Investment Professionals

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Regulations on asset managers and financial advisers have increased in number and scope over the past 10 years. Much of which has been for the better. New Design and Distribution Obligations (DDO) which came into effect on 5 October 2021 will change how many types of financial products, including ETFs, can be sold. Under the regulations, ETF Securities is both a product issuer (a company that builds funds) and a distributor (a company that sells funds). We understand our obligations under the new regulations. Which include the below. What is DDO? Put simply, it tries to make sure that fund managers are creating funds that are “fit for purpose” and built with investors’ interests in mind. It also tries to ensure that companies selling or recommending funds – including financial advisers, stockbrokers and wrap platforms – are accurately presenting them to investors. DDO covers many types of financial products—not just funds. It also covers credit cards, insurance, some superannuation, home loans—and more. It was brought into being thanks to both the 2014 Financial System Inquiry and the Hayne Royal Commission. Both found that some financial products had been badly built and sold. ...
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For some years, commentators have been comparing the thundering run in technology stocks to the dotcom bubble of the 1990s. For the past three years, technology has outperformed all other sectors, as promising new technologies have captured investors' imaginations. But comparisons of the present day to the dotcom era are arguably misguided. And claims that technology stocks are in a dotcom-style bubble are most likely wrong. Today’s tech rally vs dotcom The first difference between the two eras is the strength of the tech rally. Simply put: the dotcom rally in technology stocks was far more powerful than today’s. Had you invested $1 into the S&P 500 Information Technology Index, the major gauge of US tech stocks in June 1997, it would have turned into $3.20 by March 2000—a whopping 320% return in just two and half years. ...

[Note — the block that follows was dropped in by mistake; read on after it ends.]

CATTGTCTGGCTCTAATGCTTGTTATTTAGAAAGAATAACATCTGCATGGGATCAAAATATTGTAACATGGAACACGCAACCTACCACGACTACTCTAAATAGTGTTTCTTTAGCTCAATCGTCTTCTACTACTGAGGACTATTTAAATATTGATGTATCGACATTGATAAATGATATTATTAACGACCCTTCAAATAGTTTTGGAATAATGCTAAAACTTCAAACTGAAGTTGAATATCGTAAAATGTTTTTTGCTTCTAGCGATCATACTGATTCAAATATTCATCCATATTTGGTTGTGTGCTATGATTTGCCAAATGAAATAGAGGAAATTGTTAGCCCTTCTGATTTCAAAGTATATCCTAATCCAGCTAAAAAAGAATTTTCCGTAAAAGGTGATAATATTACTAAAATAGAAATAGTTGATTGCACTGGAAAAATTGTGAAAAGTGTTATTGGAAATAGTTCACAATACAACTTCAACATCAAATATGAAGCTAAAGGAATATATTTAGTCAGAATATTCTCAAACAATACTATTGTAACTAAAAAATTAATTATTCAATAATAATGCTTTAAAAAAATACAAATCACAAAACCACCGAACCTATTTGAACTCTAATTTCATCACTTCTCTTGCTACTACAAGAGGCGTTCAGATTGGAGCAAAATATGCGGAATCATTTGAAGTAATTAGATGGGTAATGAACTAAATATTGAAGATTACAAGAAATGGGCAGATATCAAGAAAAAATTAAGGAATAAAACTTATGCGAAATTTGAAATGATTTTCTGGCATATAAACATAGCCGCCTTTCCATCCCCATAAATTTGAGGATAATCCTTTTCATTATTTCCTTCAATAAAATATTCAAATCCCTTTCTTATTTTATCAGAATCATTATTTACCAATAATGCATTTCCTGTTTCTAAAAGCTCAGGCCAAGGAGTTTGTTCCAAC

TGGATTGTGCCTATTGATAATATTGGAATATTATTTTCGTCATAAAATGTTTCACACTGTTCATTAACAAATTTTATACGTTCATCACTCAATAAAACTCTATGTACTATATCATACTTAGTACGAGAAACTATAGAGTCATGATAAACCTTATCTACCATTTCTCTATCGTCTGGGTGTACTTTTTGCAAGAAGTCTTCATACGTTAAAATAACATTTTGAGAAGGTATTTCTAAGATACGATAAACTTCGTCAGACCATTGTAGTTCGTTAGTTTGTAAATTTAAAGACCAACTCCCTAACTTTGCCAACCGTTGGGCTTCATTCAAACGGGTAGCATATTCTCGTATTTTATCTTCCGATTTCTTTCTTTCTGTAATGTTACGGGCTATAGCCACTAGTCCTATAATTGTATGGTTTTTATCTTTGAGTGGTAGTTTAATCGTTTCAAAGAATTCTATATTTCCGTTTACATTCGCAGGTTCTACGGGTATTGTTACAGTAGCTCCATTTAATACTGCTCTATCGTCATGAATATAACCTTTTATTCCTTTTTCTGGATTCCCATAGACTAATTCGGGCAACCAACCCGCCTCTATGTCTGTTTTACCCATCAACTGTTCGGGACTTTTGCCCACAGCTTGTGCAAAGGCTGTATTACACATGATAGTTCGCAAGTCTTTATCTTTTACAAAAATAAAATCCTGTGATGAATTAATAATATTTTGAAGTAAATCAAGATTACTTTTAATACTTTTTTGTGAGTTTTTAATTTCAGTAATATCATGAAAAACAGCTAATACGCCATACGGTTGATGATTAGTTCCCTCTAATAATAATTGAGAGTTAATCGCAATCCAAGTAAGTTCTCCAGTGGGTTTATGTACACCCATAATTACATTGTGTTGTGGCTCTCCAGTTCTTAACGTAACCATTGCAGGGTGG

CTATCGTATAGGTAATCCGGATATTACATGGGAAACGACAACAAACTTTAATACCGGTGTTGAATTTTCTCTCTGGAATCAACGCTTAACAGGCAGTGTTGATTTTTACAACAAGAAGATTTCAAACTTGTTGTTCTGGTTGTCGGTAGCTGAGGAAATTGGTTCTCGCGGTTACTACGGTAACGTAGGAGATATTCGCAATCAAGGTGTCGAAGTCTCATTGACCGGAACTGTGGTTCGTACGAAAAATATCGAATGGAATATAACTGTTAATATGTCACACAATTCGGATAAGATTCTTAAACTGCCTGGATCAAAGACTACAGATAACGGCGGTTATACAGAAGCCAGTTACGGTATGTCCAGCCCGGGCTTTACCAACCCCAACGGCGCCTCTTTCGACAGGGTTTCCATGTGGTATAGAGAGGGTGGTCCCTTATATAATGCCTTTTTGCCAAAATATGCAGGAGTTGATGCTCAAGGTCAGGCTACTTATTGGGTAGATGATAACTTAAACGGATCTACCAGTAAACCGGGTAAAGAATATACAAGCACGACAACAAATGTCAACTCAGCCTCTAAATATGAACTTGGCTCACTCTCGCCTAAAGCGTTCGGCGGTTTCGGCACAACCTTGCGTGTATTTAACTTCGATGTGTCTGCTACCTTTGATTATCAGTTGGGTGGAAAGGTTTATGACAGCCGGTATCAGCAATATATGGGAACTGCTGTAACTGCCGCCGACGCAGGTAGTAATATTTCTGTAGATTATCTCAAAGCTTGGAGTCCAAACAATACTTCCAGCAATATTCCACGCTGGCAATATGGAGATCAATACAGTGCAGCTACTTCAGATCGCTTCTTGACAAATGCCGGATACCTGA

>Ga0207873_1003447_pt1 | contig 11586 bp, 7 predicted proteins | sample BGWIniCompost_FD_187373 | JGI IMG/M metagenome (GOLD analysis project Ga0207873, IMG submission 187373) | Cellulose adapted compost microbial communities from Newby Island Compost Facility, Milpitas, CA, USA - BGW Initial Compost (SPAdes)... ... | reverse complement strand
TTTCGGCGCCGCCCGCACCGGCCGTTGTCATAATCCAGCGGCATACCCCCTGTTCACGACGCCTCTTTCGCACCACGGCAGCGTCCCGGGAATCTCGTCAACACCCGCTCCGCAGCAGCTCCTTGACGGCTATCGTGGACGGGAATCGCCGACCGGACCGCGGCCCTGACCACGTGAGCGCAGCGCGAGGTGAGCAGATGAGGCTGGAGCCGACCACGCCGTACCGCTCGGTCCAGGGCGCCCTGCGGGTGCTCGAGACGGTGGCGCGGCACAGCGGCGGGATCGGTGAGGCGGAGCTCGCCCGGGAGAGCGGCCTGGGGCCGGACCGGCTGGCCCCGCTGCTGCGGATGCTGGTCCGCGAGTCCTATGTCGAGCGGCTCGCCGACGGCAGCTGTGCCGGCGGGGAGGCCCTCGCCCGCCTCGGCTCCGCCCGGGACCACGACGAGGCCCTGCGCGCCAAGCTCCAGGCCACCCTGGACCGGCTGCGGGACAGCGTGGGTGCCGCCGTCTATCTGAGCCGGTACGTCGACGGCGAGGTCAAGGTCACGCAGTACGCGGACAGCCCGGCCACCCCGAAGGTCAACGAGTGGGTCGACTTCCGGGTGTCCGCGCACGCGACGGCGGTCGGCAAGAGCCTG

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Value investing, which involves buying beaten up and unloved stocks, has underperformed for years now. With central banks keeping interest rates low and global technology giants on a tear, growth stocks have thoroughly outperformed. But are things about to change? Steepening yield curve may mean a higher discount rate The yield curve has steepened sharply in recent months, as investors take stock of the coronavirus vaccine rollout and weigh fears that Biden’s stimulus package could trigger inflation. ...